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Monday, 24 April 2017

Discover & explore: Grace not works

Discover & explore services at St Stephen Walbrook feature music and liturgy with the Choral Scholars of St Martin-in-the-Fields. These services explore their themes through a thoughtful mix of music, prayers, readings and reflections:
  • “A perfect service of peace in our busy lives.”
  • “Spiritual food in the middle of the day.”
  • “Beautifully and intelligently done.”
The current series of these services of musical discovery is exploring Reformation 500 themes beginning with the theme of 'Grace not works'.. The service featured the Choral Scholars singing: 'This joyful Eastertide' arranged by Charles Wood, 'Ave Maria' by Robert Parsons, 'Amazing Grace' arranged by Will Todd, and 'Magnificat' from The Short Service by Thomas Tallis.

All Discover & explore services begin at 1.10pm:
  • Mon 1st May - Bank Holiday – Church closed 
  • Mon 8 May - God's written Word 
  • Mon 15 May - Through Christ alone 
  • Mon 22 May - God loves you 
  • Mon 29 May Bank Holiday – Church closed 
  • Mon 5 June - Baptism saves 
  • Mon 12 Jun - The Lord's Supper 
  • Mon 19 Jun - The Cross alone 
  • Mon 26 Jun - Forgiveness is free 
  • Mon 3 Jul - Life of repentance
In today's service I shared the following reflection:

The Protestant Reformation of the 16th century changed Christianity forever. Roused to action by the corruption and abuses they saw in the Roman Catholic Church of the time, leaders like Martin Luther and John Calvin spearheaded a movement that transformed Christianity and eventually led to the emergence of the Protestant denominations that exist today. The Reformers were guided by the conviction that the church of their day had drifted away from the essential, original teachings of Christianity, especially in regard to what it was teaching about salvation—how people can be forgiven of sin through the death and resurrection of Jesus Christ and receive eternal life with God.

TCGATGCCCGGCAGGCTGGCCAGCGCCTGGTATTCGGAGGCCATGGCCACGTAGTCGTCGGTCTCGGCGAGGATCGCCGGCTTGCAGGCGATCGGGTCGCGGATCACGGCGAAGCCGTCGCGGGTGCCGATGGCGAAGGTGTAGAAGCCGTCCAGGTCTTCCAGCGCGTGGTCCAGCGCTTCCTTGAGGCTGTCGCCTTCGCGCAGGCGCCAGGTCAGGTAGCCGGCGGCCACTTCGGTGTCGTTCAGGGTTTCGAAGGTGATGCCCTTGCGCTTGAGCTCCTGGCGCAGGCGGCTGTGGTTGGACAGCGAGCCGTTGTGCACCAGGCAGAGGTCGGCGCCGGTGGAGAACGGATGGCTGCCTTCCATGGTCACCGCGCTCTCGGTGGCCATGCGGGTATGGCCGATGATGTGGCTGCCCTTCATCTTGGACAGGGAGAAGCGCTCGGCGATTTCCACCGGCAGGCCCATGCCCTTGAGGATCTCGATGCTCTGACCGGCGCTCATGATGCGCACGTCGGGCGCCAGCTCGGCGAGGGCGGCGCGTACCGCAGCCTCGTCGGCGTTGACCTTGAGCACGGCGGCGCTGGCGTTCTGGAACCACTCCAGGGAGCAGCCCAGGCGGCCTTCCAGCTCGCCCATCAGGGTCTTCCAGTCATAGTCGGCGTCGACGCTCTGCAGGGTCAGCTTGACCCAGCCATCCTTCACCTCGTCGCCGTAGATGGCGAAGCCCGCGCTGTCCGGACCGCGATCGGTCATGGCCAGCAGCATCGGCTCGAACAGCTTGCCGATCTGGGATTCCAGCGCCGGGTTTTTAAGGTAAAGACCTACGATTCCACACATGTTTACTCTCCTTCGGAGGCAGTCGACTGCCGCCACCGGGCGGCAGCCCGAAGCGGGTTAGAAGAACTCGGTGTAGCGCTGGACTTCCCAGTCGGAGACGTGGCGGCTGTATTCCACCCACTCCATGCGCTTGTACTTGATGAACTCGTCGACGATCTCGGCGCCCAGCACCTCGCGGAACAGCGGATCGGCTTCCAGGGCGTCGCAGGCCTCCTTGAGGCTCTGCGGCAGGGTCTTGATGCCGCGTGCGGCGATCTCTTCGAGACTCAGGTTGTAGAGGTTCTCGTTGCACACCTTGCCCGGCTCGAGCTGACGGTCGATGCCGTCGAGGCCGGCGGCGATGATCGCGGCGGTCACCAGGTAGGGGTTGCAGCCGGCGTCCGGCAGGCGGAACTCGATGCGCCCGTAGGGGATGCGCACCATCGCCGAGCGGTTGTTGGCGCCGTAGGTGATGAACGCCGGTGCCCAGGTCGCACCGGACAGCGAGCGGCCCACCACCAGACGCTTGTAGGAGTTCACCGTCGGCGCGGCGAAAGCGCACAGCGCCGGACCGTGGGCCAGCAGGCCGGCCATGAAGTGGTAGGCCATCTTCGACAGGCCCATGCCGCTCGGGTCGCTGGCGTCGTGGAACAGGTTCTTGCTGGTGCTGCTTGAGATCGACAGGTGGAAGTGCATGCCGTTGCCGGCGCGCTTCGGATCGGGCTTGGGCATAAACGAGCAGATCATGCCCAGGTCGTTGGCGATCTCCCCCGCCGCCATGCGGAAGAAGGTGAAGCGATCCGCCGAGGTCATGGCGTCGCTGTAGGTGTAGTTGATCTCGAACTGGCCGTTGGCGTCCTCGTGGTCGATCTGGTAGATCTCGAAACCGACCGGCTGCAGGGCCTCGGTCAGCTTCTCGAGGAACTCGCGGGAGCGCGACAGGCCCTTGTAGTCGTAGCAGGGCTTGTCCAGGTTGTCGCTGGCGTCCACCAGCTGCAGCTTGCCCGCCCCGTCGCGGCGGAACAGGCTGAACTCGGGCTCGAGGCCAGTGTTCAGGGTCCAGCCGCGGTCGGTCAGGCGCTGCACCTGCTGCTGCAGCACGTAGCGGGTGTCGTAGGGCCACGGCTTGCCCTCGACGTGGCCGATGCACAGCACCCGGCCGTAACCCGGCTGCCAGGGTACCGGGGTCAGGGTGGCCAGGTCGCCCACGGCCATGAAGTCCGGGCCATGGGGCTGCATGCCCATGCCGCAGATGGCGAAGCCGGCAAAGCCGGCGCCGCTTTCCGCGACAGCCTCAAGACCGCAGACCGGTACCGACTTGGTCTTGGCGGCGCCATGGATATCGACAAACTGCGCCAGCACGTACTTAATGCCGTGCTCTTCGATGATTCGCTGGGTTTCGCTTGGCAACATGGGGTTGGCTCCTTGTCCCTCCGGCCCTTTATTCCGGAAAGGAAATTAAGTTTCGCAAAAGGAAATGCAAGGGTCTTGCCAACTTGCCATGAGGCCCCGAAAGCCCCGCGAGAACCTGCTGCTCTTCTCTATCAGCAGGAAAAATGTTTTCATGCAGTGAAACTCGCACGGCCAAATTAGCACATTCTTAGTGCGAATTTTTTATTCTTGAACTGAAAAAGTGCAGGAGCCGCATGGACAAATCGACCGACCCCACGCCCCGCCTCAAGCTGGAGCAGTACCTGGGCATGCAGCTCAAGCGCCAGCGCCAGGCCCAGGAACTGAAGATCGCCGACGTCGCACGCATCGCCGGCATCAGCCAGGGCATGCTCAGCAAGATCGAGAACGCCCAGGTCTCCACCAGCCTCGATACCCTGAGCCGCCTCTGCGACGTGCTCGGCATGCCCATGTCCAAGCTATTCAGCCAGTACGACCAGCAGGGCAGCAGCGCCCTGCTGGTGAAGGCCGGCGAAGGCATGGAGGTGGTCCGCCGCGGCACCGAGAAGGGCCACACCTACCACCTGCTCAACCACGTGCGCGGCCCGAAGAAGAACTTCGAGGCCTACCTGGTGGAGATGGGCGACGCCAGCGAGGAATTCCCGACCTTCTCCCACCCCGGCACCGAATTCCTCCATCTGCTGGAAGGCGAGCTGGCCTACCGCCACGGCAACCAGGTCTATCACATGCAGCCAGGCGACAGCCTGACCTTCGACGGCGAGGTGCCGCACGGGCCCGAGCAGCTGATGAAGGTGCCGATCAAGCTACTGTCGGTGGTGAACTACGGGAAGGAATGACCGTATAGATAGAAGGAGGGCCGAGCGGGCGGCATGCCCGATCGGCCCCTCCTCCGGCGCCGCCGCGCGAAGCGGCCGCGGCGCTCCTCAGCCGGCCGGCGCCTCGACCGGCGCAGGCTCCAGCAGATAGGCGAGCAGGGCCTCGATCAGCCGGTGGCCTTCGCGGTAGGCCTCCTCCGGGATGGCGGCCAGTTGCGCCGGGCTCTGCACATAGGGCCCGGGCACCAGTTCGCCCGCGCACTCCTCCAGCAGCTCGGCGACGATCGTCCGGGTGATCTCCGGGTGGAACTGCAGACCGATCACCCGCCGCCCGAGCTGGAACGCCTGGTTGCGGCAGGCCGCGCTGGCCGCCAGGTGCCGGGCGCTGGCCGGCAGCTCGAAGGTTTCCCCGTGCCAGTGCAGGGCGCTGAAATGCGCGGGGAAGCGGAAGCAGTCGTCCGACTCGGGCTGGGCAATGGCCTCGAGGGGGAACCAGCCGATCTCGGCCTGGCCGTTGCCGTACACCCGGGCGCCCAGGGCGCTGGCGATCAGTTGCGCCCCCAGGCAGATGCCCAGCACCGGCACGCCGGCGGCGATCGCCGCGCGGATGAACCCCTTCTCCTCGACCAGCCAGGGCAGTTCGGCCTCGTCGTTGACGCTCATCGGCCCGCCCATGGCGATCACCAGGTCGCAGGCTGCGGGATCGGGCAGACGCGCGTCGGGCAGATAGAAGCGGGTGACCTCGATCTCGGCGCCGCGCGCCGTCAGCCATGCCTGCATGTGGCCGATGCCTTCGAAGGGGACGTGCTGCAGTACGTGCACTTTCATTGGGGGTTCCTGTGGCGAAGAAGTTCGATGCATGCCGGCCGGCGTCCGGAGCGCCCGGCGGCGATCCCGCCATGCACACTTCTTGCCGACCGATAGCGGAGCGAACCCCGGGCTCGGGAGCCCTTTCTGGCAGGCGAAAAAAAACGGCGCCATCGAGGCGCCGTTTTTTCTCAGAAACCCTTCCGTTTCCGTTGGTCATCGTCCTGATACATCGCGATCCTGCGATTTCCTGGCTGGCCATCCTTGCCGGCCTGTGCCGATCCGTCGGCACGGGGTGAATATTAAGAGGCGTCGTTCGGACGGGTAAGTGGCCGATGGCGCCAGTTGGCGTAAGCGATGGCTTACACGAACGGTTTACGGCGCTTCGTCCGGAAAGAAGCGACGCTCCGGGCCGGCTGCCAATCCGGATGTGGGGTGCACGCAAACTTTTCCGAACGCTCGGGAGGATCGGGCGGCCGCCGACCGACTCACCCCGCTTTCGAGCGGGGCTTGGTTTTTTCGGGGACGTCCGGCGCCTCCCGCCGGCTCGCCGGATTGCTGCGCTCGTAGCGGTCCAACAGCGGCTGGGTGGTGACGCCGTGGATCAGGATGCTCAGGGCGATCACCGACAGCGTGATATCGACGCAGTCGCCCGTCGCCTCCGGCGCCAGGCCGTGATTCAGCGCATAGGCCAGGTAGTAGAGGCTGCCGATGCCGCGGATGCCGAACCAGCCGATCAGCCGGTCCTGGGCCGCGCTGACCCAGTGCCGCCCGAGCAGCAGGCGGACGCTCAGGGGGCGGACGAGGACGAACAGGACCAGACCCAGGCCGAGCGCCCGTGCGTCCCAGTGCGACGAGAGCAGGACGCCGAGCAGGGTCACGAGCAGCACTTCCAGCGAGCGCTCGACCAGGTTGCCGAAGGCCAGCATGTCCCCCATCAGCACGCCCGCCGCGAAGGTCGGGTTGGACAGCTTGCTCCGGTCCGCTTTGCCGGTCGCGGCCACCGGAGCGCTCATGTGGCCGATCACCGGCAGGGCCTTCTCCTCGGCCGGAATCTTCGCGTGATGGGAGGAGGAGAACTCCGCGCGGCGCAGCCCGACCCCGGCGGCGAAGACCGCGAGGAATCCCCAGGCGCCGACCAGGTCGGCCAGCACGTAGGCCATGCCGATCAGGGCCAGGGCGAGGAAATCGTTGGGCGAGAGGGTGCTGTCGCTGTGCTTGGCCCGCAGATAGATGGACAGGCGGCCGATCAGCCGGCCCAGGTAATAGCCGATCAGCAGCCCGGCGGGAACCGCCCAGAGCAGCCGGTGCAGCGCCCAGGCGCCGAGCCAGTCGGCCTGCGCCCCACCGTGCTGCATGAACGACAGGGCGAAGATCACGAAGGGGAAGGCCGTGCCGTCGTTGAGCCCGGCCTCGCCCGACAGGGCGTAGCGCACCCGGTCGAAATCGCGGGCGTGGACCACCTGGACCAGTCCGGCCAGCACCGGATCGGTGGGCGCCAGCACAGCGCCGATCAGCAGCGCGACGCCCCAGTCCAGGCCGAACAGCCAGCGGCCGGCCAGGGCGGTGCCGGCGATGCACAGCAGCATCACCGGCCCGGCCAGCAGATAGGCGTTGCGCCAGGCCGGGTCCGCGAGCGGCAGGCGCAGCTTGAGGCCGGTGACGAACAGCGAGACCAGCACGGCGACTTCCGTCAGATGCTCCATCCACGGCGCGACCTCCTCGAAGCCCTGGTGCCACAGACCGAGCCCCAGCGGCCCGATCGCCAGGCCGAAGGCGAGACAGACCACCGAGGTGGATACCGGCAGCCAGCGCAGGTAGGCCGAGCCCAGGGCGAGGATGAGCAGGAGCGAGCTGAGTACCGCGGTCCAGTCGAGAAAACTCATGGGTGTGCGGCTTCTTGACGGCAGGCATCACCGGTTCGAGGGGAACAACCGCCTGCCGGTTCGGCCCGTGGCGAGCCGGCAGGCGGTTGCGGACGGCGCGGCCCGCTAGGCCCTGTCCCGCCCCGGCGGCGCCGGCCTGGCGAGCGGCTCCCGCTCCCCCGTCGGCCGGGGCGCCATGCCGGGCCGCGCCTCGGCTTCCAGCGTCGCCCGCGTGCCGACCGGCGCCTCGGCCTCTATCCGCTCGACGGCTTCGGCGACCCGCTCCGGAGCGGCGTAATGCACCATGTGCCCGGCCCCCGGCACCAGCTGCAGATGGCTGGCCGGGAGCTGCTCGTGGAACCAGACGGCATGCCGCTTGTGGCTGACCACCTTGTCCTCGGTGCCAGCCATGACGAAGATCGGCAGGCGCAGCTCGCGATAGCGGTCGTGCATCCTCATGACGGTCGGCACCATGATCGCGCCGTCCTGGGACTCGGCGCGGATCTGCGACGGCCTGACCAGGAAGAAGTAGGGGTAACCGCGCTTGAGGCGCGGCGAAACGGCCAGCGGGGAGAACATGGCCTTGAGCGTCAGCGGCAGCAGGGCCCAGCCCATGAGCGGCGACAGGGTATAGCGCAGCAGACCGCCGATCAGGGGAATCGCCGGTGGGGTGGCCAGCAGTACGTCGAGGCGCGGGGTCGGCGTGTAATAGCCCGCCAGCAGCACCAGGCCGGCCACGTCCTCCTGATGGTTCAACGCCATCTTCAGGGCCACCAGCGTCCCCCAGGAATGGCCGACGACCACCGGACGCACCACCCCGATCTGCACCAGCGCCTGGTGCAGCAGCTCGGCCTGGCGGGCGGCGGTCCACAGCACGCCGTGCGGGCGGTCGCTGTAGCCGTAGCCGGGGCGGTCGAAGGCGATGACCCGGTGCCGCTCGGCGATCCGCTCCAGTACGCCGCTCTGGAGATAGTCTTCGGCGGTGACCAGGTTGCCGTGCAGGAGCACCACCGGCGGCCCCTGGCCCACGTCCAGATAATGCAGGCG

Luther's study and research led him to question the contemporary usage of terms such as penance and righteousness in the Roman Catholic Church. He became convinced that the church had lost sight of what he saw as several of the central truths of Christianity — the most important being the doctrine of justification by faith alone. He began to teach that salvation is a gift of God's grace through Christ received by faith alone. As a result of his lectures on the Psalms and Paul's letter to the Romans, from 1513–1516, Luther "achieved an exegetical breakthrough, an insight into the all-encompassing grace of God and all-sufficient merit of Christ."[ Lewis W. Spitz, The Renaissance and Reformation Movements, Revised Ed. (St. Louis: Concordia Publishing House, 1987), 332]

So, the Reformation sought to re-orient Christianity on what they thought to be the original message of Jesus and the early church. The Reformers’ theological convictions about the essentials of Christianity were later summarised in five Latin phrases (or slogans) that emerged during the Reformation known as The Five Solas. These are:
  • Sola Scriptura (“Scripture alone”): The Bible alone is our highest authority. 
  • Sola Fide (“faith alone”): We are saved through faith alone in Jesus Christ. 
  • Sola Gratia (“grace alone”): We are saved by the grace of God alone. 
  • Solus Christus (“Christ alone”): Jesus Christ alone is our Lord, Savior, and King. 
  • Soli Deo Gloria (“to the glory of God alone”): We live for the glory of God alone. 
Sola Fide and Sola Gratia stand alongside one another and are our primary concern today. They summarise the belief that we are saved solely through faith in Jesus Christ because of God’s grace and Christ’s merit alone. We are not saved by our merits or declared righteous by our good works. God grants salvation not because of the good things we do, and despite our sin.